Bob Iger’s plan to attack streaming-boom era spending at Walt Disney will pick up steam this week as the company begins the process of cutting about 7,000 jobs.
In a memo to staff on Monday, Iger said the cuts will start this week and last until the early summer, with the bulk taking place in April. Iger told staff the measures are needed for Disney to adopt “a more effective, co-ordinated and streamlined approach to our business”.
The cuts are expected to be spread across the company, though hourly workers at its theme parks are not expected to be affected. They are the first big reductions at Disney since 2019, when the company cut thousands of jobs after completing its acquisition of 21st Century Fox.
Disney’s moves come amid a wider retrenchment among the traditional Hollywood studios, which are seeking to stem billions in losses on streaming content. Disney plans to turn a profit in streaming next year, and along with rivals such as Warner Bros, it is again emphasising the importance of box office revenue, which was often sacrificed to build out digital operations.
After Iger’s surprise return as Disney chief executive in November, he outlined a plan to restructure the group and slash costs, which had skyrocketed as the company sought to expand the Disney Plus streaming service. Iger has said he plans to slash $3bn from content budgets and $2.5bn in other costs.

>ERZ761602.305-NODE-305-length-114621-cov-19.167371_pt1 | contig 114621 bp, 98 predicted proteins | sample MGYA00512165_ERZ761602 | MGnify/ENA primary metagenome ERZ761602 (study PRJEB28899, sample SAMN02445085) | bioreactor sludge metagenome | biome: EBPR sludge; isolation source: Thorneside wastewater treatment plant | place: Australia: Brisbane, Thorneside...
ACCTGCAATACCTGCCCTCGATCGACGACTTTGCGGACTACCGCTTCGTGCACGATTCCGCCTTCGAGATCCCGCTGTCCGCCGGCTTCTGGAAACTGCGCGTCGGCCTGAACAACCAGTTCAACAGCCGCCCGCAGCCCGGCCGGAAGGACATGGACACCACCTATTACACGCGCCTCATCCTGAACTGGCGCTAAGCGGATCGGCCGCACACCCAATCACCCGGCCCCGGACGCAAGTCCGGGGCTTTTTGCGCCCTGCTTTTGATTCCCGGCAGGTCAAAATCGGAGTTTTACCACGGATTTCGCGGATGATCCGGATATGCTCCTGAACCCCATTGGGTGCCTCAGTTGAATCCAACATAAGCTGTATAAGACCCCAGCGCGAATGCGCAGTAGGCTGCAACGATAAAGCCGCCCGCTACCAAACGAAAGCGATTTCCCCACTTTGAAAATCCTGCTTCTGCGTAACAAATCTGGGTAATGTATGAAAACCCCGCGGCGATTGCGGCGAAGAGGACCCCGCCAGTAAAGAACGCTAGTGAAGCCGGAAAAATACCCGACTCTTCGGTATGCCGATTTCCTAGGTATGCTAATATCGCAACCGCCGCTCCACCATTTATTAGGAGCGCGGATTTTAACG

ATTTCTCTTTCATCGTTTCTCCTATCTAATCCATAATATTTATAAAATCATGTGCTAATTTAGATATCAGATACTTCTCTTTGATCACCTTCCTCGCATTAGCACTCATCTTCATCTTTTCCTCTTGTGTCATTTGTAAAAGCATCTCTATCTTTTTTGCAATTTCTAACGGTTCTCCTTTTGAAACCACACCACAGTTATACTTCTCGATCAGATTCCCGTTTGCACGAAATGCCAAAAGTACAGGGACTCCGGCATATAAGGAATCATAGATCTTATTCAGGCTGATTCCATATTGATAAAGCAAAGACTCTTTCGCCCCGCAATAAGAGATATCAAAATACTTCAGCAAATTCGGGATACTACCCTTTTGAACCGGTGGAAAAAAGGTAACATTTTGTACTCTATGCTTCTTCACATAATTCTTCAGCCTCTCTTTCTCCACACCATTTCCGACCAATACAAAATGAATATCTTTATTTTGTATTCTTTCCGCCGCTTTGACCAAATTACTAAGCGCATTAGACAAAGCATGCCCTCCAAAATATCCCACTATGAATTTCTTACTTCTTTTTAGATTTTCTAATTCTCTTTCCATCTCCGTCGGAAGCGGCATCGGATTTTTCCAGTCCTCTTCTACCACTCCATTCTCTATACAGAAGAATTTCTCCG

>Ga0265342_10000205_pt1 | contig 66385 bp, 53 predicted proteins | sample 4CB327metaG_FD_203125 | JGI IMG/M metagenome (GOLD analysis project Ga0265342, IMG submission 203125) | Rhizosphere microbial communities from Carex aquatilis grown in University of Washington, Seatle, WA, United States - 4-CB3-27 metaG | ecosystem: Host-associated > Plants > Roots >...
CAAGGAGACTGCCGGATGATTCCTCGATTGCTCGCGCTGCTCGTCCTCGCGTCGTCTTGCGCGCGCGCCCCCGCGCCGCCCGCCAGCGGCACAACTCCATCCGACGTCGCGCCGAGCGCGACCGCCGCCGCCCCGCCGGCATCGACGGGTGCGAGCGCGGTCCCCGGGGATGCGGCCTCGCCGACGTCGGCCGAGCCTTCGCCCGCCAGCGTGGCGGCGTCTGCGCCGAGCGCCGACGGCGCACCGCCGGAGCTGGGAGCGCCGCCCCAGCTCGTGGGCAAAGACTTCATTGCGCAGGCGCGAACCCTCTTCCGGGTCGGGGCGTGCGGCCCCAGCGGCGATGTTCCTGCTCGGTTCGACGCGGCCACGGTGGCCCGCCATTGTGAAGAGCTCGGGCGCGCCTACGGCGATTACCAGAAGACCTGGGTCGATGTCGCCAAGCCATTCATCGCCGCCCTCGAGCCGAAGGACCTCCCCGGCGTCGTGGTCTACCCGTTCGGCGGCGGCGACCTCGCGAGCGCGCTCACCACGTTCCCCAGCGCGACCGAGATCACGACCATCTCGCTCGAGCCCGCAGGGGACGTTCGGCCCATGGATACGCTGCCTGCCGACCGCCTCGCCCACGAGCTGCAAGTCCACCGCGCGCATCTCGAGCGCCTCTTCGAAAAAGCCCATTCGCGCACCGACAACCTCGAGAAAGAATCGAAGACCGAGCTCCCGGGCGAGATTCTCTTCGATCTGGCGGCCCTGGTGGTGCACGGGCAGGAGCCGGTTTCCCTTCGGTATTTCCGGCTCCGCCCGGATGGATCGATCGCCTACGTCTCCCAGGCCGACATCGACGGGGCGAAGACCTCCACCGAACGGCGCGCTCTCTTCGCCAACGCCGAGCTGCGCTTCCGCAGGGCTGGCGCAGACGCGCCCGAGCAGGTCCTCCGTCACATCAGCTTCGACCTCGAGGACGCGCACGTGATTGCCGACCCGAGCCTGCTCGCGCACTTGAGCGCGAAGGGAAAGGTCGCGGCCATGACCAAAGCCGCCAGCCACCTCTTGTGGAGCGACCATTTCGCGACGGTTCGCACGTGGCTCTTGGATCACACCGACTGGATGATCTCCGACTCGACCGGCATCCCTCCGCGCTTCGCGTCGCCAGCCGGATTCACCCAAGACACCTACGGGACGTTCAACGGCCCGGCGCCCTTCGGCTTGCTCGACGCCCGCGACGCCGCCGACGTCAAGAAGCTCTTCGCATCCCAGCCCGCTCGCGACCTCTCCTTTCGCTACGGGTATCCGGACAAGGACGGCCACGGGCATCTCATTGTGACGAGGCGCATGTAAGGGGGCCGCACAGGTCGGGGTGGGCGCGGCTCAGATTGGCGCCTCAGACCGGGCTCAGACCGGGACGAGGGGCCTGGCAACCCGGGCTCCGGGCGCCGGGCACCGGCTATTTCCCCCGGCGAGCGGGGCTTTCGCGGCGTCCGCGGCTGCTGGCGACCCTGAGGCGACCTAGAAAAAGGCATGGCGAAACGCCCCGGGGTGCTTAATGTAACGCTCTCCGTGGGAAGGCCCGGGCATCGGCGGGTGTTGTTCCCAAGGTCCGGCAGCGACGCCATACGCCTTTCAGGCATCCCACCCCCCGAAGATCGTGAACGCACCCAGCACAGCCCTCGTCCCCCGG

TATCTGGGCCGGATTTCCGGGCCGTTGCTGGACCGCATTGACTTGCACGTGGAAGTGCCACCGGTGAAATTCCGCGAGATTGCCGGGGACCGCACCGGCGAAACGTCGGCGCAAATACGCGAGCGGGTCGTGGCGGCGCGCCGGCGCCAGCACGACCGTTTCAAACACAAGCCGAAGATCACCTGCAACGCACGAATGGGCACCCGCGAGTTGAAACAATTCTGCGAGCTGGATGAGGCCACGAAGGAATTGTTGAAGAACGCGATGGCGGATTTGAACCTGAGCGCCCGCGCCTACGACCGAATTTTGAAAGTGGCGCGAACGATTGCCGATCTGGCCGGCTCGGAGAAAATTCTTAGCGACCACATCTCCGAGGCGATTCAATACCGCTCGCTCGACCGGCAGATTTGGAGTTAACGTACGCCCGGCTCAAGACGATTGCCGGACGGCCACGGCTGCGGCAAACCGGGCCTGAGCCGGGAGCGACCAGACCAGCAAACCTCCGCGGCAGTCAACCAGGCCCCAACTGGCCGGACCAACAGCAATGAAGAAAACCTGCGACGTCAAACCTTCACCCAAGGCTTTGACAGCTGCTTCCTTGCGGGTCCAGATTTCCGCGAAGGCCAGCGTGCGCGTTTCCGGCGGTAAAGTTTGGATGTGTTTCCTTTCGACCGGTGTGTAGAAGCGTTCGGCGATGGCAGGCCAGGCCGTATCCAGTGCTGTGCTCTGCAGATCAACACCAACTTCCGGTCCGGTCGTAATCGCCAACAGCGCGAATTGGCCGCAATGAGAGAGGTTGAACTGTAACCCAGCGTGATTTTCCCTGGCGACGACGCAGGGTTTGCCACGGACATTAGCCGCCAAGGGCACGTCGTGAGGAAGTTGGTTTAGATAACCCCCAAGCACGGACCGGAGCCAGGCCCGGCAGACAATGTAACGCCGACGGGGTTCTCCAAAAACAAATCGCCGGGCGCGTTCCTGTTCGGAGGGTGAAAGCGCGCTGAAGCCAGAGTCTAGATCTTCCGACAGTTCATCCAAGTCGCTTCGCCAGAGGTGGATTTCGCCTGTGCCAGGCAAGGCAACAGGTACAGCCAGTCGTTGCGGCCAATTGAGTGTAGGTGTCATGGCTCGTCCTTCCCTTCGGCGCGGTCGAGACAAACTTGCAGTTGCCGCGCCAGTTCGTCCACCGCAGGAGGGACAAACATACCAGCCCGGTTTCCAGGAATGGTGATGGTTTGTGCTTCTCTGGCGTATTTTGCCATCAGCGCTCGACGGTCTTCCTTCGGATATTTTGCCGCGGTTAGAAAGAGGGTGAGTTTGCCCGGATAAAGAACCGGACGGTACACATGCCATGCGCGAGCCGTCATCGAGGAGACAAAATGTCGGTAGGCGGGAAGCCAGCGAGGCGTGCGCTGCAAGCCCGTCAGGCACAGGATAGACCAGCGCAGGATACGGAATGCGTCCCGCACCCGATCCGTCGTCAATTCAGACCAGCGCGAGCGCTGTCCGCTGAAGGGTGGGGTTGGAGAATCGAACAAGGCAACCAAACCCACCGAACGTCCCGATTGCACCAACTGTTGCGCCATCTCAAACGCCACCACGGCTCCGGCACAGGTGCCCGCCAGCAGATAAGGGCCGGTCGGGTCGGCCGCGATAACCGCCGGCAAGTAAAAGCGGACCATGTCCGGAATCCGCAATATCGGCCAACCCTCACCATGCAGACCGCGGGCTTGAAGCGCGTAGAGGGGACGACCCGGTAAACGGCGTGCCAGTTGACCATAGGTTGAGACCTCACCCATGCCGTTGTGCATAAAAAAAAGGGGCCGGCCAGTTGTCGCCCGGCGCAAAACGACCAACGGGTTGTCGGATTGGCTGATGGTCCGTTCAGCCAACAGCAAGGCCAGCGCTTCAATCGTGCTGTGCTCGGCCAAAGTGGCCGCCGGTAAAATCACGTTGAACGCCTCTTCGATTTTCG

Iger told an investor conference this month that he is optimistic about Disney’s streaming business, but he needed to “better rationalise” costs. Disney recorded a $1.5bn quarterly loss in streaming last autumn, a central factor in the dismissal of former chief executive Bob Chapek.
He added in his remarks at the conference that Disney will have to become “more disciplined about how much we spend on almost everything”, noting that spending on TV series and movies had “just skyrocketed in a huge way and not a supportable way”.
Cutting content spending could take longer, he said, since Disney has “full commitments” this year and into 2024. But executives on the content side of the business support the cuts, he added, and they “will deliver” the spending reductions.
In addition to the cost cuts, Iger is weighing his options on the fate of the Hulu streaming service. Disney owns two-thirds of the business, with rival Comcast holding the remainder. The companies in 2019 agreed that either side could force a transaction starting in January of 2024.
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